Emotion Versus Technical Quality, and Do You Care? Your Customers Probably Don't

Emotion Versus Technical Quality, and Do You Care? Your Customers Probably Don't

I'm a very technical guy, probably to the point of being a little obsessive. Today I wanted to talk about technical skill and quality versus emotion.

Since I first started in the industry, I have been obsessive about the best technical quality I could possibly deliver. Spending countless hours, days, even years refining and honing skills to get to where I knew I wanted to be. Still learning and working to get better every day, regardless of current status. I mistakenly thought that if I was the very best in town, people would see that and I'd get all the customers. Boy was I wrong.

The current days of everyone being a photographer (the state of the industry) has shown me some things I thought I would never see. High school seniors are taking each others senior portraits, and people are eating it up. Astounded, and not understanding how this could be, I dug a little deeper and it actually directly parallels the people skills and psychology field of observing humans. Let me explain. When you speak to someone how you speak and your body language is more important than what you are saying. Professor Mehrabian came up with the 7 percent rule and it goes like this: communication is 7 percent verbal and 93 percent non-verbal. The non-verbal is split up into 55 percent being your body language and 38 percent being your tone of voice. 

This applies to photos as well. The body language equivalent in photos it the feeling people get from viewing it; the mood.

We as photographers are constantly looking at better photographers than ourselves, and always wanting to get better and be better. But the sad truth is your customers don't notice. Within reason of course, this isn't a license to go out and just blow everything. But it's been studied that people prefer images that have deep emotion or make you feel a certain way over a much superior technical image that might not have that sentiment. This extends far deeper than I was willing to admit as a photographer. I thought there were certain things that all photographers would make sure of, such as the image being in focus, or a person's face not being blue from the sky with a poor color correction. The harsh truth is, people don't care. Perhaps it's not so much a "don't care" as it is a "don't know the difference" situation, but the end result to you is the same.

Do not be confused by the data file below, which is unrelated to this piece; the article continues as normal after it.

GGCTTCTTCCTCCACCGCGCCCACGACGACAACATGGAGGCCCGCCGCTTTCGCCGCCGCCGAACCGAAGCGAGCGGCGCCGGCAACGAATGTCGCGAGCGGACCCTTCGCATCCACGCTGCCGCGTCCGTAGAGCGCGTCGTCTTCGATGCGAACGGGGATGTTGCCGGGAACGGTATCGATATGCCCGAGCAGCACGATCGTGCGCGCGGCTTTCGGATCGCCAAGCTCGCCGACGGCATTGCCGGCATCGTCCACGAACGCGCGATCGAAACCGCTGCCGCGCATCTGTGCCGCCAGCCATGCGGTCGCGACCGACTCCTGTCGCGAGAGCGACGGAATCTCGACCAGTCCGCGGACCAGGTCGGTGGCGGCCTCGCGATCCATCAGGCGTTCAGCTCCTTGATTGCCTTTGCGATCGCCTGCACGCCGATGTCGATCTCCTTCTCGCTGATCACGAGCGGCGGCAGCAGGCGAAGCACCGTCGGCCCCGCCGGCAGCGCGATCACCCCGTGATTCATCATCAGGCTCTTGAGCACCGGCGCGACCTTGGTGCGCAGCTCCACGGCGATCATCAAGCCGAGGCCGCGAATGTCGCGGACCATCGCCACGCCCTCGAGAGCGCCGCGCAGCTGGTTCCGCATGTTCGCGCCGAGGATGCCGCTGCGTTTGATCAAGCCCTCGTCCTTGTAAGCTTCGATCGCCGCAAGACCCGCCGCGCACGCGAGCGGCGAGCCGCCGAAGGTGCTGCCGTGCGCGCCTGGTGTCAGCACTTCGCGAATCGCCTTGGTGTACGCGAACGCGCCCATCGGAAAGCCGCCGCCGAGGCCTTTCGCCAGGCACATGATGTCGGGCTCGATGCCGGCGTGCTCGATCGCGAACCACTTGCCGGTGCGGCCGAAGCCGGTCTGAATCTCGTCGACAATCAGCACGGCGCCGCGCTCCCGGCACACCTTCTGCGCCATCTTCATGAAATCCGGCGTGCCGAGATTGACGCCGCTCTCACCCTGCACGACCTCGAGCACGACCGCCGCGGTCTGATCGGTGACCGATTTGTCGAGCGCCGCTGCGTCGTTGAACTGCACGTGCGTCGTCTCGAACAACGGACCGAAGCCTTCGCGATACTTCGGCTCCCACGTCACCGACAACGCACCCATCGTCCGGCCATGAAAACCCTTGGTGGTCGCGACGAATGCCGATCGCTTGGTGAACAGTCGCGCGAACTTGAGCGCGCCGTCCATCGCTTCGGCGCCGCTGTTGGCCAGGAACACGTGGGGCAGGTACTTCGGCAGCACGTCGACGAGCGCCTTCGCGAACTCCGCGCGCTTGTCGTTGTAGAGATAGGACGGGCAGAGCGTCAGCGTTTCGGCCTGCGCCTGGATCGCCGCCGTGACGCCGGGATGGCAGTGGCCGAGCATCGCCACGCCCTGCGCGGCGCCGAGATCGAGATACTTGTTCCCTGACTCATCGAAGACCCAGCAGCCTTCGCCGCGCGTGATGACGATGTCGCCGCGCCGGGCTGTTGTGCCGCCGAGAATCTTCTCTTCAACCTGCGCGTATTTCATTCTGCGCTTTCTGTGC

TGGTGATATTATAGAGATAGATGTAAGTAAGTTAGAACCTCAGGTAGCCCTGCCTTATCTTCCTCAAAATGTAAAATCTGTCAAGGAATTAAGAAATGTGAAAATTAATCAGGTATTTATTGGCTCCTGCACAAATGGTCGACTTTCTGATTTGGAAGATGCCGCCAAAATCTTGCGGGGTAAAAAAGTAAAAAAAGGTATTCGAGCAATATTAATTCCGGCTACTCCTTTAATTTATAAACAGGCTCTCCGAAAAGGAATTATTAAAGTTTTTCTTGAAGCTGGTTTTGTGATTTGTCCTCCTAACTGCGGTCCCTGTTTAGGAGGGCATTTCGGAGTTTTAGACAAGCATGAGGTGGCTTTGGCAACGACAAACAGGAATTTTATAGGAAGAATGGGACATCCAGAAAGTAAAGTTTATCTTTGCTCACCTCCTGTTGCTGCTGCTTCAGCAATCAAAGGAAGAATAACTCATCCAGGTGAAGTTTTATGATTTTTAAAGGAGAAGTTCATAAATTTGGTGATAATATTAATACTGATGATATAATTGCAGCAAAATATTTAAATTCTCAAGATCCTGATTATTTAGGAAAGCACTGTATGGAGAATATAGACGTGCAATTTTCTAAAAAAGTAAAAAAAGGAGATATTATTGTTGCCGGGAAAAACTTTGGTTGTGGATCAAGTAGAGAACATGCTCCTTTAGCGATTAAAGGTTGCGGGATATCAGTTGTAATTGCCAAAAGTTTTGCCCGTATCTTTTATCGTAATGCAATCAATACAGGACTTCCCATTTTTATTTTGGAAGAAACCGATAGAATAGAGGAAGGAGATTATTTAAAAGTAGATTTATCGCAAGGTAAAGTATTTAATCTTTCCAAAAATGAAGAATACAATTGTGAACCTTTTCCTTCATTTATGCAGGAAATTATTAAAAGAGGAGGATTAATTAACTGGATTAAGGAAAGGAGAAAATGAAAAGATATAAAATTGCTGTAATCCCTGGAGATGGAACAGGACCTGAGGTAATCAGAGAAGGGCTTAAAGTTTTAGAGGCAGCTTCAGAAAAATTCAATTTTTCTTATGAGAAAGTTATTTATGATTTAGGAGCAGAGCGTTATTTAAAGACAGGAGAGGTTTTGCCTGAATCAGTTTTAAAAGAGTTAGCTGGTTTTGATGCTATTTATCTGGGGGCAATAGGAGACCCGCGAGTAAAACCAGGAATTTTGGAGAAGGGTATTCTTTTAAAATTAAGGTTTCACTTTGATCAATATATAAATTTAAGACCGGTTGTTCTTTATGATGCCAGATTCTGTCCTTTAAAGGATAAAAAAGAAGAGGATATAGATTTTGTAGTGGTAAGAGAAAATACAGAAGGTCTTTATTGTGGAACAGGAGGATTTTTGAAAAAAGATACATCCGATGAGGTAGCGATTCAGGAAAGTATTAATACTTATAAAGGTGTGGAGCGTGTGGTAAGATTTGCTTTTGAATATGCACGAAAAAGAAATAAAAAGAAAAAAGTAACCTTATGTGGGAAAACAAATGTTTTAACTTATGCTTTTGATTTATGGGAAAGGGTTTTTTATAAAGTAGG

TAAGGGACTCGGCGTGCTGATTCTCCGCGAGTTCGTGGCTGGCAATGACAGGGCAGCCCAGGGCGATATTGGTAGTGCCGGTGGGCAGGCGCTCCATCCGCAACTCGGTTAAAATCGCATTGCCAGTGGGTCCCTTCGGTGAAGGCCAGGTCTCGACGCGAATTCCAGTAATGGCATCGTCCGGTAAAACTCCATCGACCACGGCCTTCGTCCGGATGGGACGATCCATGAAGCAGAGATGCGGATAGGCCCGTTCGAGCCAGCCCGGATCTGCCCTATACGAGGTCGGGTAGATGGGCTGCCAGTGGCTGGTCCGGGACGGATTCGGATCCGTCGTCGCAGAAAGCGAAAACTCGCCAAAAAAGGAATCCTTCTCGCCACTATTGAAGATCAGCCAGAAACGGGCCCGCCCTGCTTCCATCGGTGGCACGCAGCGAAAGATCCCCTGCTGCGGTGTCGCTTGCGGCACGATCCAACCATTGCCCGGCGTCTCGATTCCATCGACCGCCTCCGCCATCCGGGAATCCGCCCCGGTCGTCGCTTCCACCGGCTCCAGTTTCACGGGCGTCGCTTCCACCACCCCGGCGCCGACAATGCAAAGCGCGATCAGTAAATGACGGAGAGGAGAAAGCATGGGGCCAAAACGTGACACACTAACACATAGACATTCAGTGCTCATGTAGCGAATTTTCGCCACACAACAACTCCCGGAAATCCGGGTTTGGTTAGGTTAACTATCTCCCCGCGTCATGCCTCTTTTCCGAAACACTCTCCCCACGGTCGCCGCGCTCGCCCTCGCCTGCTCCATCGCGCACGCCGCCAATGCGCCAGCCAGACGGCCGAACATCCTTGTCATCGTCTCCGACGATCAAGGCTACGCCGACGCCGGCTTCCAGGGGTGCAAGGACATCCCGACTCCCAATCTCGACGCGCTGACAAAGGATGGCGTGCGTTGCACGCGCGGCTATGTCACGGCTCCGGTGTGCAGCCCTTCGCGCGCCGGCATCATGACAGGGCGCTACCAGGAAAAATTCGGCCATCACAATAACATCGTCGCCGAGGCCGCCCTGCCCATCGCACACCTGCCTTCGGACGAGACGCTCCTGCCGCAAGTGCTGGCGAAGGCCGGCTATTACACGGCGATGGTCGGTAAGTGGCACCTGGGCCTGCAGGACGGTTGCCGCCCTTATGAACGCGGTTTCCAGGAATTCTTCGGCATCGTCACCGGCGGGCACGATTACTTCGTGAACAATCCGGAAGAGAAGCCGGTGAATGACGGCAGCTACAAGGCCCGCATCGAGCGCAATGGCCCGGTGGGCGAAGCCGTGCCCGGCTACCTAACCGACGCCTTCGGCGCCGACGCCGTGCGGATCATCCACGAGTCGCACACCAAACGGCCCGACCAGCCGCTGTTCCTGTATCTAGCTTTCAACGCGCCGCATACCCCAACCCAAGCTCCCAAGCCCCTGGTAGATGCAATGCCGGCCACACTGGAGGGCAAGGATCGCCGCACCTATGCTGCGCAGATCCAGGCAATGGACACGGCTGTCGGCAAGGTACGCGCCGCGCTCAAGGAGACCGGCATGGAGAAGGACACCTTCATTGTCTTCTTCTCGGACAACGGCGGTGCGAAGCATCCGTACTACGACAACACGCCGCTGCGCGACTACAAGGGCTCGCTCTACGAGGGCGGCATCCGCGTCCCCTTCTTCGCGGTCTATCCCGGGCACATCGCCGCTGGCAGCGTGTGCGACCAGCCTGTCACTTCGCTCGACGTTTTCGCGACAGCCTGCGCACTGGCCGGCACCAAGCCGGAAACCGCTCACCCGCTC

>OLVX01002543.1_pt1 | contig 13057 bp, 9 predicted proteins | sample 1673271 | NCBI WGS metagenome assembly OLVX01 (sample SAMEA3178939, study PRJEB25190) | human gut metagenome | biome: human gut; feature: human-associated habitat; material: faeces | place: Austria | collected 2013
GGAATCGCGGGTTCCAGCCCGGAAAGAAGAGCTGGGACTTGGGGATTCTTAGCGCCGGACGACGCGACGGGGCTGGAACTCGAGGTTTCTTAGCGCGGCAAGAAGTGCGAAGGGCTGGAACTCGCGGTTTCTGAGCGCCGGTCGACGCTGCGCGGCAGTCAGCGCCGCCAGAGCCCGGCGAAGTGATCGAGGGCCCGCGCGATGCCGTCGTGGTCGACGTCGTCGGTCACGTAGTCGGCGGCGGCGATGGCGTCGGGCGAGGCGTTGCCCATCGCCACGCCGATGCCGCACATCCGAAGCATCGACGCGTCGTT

This was a disappointing reality for someone like myself who has poured everything I have into my quality. But the one constant in the world is change, and to say the industry hasn't changed, or isn't changing would be foolish so all we can do is adapt and work with what we have. So in summary, whether we like it or not, we need to get outside our technical shell and make sure we are delivering content with feeling and emotion, or we'll likely be left behind. I've personally experienced it many times with seasoned veterans and very good quality photographers unable to make a living while there's people doing great with very subpar quality, because they deliver the feeling.

What are your thoughts? What would you say the percentage of quality versus emotion is?

Bill Larkin's picture

Bill is an automotive and fashion inspired photographer in Reno, NV. Bill specializes in photography workflow and website optimization, with an extensive background in design and programming.